Analysis Request – Metals

Metals make their way into beverages during the production process. Raw materials used, process type and equipment, bottling, maturation and adulteration – all involve the uptake of metals. In high concentrations metals may result in spoilage or hazing, and may have a detrimental impact on human health. However, metals also actively participate in the fermentation process, provide pathways for dietary intake of some essential nutrients, and can remove offensive odours and tastes in beverages.  The presence of metals in your beverage can thus have both a positive or negative affect, depending on the metal involved and the levels present. It therefore needs to be carefully monitored and regulated.


Concentrations and types of metals in beverages can vary widely. Common metals tested in wine and beer includes copper, iron, potassium, calcium and sodium. Heavy metal testing, generally being arsenic, lead, cadmium and mercury, is required by law throughout all beverage industries.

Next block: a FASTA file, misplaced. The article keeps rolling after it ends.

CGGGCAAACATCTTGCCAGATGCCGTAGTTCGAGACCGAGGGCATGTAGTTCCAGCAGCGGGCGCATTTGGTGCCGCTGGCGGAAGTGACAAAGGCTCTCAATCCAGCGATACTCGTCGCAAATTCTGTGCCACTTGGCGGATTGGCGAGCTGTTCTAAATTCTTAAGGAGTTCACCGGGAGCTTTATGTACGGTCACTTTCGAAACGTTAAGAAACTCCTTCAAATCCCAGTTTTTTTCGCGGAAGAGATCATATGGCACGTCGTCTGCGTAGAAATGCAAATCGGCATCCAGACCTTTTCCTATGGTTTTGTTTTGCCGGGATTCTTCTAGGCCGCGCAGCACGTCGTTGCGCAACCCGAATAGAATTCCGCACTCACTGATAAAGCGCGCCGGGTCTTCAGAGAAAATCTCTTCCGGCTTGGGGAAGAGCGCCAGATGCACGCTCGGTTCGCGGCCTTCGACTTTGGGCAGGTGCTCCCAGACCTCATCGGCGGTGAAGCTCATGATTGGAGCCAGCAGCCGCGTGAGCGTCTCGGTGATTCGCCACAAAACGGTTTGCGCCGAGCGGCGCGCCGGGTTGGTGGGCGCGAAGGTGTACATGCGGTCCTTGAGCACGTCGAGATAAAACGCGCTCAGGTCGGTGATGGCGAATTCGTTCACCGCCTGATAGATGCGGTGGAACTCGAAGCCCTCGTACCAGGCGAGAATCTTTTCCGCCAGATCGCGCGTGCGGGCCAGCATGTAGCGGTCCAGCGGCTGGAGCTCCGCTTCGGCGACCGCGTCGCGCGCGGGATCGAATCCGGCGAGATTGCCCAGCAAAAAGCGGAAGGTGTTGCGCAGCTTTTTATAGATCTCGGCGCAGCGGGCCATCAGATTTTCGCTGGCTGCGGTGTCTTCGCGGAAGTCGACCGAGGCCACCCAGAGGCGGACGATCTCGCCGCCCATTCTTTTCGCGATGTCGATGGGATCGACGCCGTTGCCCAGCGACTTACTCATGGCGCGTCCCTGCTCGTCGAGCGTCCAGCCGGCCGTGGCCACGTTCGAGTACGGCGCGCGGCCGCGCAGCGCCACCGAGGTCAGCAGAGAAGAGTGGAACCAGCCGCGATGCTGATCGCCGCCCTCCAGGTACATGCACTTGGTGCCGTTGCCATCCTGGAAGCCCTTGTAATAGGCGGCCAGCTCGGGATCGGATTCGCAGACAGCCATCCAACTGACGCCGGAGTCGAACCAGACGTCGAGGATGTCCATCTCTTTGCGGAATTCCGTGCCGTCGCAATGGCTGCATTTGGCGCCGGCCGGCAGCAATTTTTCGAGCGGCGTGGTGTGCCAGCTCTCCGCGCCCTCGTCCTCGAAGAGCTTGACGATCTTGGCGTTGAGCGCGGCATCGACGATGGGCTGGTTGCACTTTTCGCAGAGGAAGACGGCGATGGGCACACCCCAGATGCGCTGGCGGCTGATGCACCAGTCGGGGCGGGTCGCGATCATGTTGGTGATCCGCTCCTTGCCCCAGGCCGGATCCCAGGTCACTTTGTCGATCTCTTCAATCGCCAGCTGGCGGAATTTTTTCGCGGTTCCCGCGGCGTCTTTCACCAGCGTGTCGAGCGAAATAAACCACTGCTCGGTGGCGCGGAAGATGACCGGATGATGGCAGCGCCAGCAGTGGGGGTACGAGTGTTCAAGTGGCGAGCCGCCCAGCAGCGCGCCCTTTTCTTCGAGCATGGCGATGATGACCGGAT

Copper, iron, potassium and calcium – when present in high levels – may result in sedimentation or haze formation in your finished product. Heavy metals are regulated and carefully monitored as they may have severe effects on human health. They accumulate in the body over long periods of time, leading to chronic toxic effects.

How often?

The frequency of testing metals depends on the type of beverage produced. For quality control purposes, wine and beer requires more frequent testing. For instance: wine is frequently tested for calcium and potassium as these elements may result in crystal formation. Copper and iron, however, are more readily monitored in beer due to haze formation.


For beverage quality control purposes, metals are tested throughout the production process. As heavy metals are regulated, testing is generally only done on finished products to ensure samples are safe for human consumption.


Anyone involved in the extensive beverage industry should be aware of metal levels present in products. All beverages should be tested for heavy metals as regulated.